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United Kingdom: Three Albanian Mob Members Sentenced For Drug Trafficking

October 2, 2014 Armenia, Europe No Comments
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16:54, October 2, 2014

Three men have been sentenced to prison for conspiring to supply cocaine in England hidden in secret compartments in cars.

First caught was Aldi Zeneli, 31, who was arrested in Peterborough with a kilogram of cocaine in his possession in November of 2013,according to the National Crime Agency (NCA).

Police seized a Mercedes ML and an Audi A6 from Zeneli at the time of his arrest. The cars were registered in the name of Flamur Gashi, 34, of Southgate, London.

Mexico: Drug Lord Captured At Seafood Restaurant

October 2, 2014 Armenia, Europe No Comments
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20:35, October 2, 2014

The Mexican army seized one of Mexico’s most wanted drug lords Oct. 1 after nearly a year of investigations and tracking while he was dining at a seafood restaurant in San Miguel de Allende.

Hector Beltran Leyva is the remaining leader of the Arturo Beltran Leyva (ABL) cartel in Central Mexico. The cartel was named for Beltran Leyva’s brother, Arturo, who was killed in a shootout by Mexican troops in 2009. The U.S. Drug Enforcement Administration referred to Arturo’s death as “a crippling blow to one of the most violent cartels in the world,” reports theLA Times.

Security experts allege that after the 2009 takedown, the cartel rose again, developing alliances with Los Zetas and the Juarez cartel, two other powerful and violent crime syndicates in Mexico.

US dollar rally ‘has years to go’

October 2, 2014 Armenia, Europe No Comments
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The US dollar continued its rally on Wednesday, hovering near a four-year high against major currencies, the BBC reports.
In early trading, it rose over 110 yen for the first time in six years and was close to a two-year high against the euro at $1.25.
Analysts say the dollar rally shows no signs of ending as sharp losses mount for other currencies.
“We think the dollar rally has another two years to go at least,” said Chris Turner, global head of strategy at ING.
“It’s come a long way, pretty quickly. I think a 5% advance over the next six months is very achievable,” Mr Turner added, referring to the US dollar index, which measures the dollar against a basket of major currencies.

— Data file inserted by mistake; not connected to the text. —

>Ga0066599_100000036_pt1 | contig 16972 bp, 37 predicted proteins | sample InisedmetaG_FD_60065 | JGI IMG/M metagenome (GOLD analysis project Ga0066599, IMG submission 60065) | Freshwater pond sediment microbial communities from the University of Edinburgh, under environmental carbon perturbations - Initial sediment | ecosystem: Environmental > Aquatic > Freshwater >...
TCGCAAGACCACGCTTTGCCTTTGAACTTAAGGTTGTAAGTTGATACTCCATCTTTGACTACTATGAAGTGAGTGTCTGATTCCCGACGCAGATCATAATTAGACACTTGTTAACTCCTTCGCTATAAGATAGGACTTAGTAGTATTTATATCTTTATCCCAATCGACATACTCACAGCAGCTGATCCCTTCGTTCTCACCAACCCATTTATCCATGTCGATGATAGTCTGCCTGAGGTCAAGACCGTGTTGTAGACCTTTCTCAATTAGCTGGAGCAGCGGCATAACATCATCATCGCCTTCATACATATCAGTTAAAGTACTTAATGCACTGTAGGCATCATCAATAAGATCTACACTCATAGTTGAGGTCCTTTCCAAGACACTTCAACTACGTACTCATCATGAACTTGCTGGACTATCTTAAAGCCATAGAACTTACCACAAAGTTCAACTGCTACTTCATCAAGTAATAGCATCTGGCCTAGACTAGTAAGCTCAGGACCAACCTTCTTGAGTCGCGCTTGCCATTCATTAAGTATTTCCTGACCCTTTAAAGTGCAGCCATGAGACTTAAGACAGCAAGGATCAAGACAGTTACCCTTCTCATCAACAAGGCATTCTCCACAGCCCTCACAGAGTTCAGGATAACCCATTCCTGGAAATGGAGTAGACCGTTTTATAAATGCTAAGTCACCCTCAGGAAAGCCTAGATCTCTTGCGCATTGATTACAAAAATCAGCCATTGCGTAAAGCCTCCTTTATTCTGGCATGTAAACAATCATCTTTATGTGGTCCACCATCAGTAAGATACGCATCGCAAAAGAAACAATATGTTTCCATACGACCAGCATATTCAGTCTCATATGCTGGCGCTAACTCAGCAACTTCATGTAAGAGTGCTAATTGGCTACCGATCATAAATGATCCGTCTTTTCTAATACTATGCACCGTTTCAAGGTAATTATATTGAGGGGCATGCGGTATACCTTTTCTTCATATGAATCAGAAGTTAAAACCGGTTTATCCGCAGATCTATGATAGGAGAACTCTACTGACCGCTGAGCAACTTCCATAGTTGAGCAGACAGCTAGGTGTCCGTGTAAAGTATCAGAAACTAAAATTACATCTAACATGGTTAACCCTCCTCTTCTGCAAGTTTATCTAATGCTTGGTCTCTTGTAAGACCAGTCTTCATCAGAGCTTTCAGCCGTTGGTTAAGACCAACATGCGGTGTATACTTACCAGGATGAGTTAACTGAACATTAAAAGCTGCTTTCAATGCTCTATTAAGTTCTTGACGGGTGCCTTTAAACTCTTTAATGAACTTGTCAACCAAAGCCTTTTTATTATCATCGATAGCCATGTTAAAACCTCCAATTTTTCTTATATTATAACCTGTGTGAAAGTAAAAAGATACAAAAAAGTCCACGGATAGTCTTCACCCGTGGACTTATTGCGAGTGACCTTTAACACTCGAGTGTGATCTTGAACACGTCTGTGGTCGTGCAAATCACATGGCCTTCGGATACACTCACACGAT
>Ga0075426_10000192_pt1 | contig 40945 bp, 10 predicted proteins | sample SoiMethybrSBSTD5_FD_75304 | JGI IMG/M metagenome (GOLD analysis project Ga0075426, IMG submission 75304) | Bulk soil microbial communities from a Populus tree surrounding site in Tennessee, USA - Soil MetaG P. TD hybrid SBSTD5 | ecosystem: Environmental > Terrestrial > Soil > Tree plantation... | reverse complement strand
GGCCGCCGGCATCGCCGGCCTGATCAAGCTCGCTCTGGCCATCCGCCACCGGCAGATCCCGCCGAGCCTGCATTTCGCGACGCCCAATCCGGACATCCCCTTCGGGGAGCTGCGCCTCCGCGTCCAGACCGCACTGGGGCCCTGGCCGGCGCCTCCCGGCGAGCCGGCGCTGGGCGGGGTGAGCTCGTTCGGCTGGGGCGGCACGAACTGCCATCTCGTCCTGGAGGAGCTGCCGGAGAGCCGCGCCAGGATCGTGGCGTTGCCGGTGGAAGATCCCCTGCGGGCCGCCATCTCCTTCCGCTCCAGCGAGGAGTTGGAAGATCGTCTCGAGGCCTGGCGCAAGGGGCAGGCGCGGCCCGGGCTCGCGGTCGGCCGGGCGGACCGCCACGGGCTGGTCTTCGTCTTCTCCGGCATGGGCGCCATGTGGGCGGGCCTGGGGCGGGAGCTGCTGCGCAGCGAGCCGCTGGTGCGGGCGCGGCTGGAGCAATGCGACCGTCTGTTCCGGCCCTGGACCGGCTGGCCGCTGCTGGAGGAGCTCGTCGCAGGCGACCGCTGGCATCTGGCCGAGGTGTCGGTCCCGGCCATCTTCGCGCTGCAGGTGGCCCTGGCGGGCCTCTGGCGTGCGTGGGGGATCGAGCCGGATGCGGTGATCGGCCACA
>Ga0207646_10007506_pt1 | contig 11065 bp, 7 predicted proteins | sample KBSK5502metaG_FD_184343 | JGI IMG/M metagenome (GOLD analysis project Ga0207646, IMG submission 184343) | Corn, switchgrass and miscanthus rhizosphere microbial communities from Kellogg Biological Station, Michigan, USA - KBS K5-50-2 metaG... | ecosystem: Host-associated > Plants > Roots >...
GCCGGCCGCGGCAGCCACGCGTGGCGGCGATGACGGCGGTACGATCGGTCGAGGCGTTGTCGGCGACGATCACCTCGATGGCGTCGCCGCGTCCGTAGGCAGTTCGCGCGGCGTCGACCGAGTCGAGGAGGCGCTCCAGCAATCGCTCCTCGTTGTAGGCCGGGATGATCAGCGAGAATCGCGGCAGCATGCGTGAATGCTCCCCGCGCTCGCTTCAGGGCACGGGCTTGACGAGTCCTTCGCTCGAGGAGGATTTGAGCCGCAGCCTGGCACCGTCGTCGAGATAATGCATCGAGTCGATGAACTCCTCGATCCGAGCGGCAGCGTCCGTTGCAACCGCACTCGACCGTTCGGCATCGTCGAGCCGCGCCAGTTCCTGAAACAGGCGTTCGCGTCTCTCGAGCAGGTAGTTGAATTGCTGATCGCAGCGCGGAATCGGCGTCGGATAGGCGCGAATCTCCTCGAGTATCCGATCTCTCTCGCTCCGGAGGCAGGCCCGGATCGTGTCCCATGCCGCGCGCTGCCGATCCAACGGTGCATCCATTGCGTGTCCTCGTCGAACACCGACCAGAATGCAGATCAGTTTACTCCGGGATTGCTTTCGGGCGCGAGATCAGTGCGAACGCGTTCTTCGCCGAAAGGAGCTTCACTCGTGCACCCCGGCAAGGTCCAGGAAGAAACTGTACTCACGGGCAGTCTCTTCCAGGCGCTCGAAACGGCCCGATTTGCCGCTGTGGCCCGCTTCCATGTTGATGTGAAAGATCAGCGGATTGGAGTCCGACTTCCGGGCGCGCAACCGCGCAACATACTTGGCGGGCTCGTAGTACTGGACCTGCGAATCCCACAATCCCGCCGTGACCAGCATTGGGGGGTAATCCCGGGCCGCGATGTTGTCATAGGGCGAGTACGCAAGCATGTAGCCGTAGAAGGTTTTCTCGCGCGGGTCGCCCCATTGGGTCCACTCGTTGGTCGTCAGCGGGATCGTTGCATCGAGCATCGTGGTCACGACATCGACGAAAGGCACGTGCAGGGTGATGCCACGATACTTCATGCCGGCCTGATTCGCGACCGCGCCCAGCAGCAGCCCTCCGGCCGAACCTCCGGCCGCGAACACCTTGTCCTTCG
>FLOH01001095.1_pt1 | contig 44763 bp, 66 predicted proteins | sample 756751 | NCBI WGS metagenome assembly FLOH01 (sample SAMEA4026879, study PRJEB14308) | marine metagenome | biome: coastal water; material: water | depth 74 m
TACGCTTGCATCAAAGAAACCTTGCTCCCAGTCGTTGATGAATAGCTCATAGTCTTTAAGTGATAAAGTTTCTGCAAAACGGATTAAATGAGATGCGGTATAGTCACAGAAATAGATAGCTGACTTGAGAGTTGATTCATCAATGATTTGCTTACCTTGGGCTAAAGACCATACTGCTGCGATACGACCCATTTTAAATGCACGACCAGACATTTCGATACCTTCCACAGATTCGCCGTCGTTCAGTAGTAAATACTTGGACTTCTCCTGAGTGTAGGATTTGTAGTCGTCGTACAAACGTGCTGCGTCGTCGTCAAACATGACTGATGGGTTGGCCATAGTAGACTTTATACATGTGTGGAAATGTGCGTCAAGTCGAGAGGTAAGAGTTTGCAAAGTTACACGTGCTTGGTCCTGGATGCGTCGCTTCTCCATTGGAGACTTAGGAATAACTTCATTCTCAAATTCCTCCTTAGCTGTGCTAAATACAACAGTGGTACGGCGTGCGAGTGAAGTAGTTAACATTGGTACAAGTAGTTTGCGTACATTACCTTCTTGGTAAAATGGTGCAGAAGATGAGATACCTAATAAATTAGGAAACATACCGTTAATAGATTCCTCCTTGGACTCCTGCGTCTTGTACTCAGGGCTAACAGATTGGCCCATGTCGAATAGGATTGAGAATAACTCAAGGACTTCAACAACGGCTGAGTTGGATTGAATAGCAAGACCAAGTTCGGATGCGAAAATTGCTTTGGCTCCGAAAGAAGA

The US dollar index is up nearly 9% since the beginning of May, being driven by expectations that the US Federal Reserve will raise interest rates as the US economy recovers. Meanwhile, growth fears in Europe, China and Japan are likely to lead central banks to loosen monetary policy, putting pressure on their currencies.
“As we get closer to the Fed beginning to tighten policy and the ECB [European Central Bank] still being particular to easing policy, we think the bias is still towards dollar gains,” said Adam Cole, head of currency strategy at RBC Capital Markets.
Last month, the US central bank confirmed that it would end its massive bond-buying program in October, which has been helping the US economy recover from the financial crisis of 2008-09.
Currencies hardest hit
The major currencies that would continue to face the biggest headwinds from the US dollar’s rise in the next 12 months will probably be the euro and the Japanese yen, according to analysts.
“Old-world currencies like the euro and the yen, they’re going to suffer the sharpest losses against the dollar probably in the next 12 months,” Mr Turner said.
The euro saw its biggest fall in more than two years in September, losing nearly 4% against the dollar, and has been hit by recent weak manufacturing reports from the region, along with data on Tuesday that showed cooling inflation in the eurozone.
However, Mr Cole from RBC sees it as more of a story of the dollar’s strength than of the weakness of other currencies.
“It’s simply been dollar up against every single developed market and emerging market currency,” Mr Cole said. “The US dollar continues to stay strong through 2015.”

Armenia, EU To Discuss New Formats Of Cooperation

October 1, 2014 Armenia, Asia, Europe, Top News No Comments
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Armenian and European Union officials will meet soon to try to work out a new legal framework for bilateral relations that would not contradict Armenia’s upcoming membership in a Russian-led alliance, officials said on Wednesday.

According to Traian Hristea, the head of the EU Delegation in Yerevan, the two sides are planning “brainstorming” sessions on new formats of their cooperation in the new geopolitical environment.

“The discussions are in the preparatory stage, and we are working with our Armenian partners,” Hristea told reporters. “Very soon we will have a bilateral meeting aimed at preparing a new package of proposals.”

The EU official declined to give concrete dates for such talks. “I think the most important thing will be their substance, rather than the deadline,” he said.

PACE rep. slams Azerbaijan for poor human rights record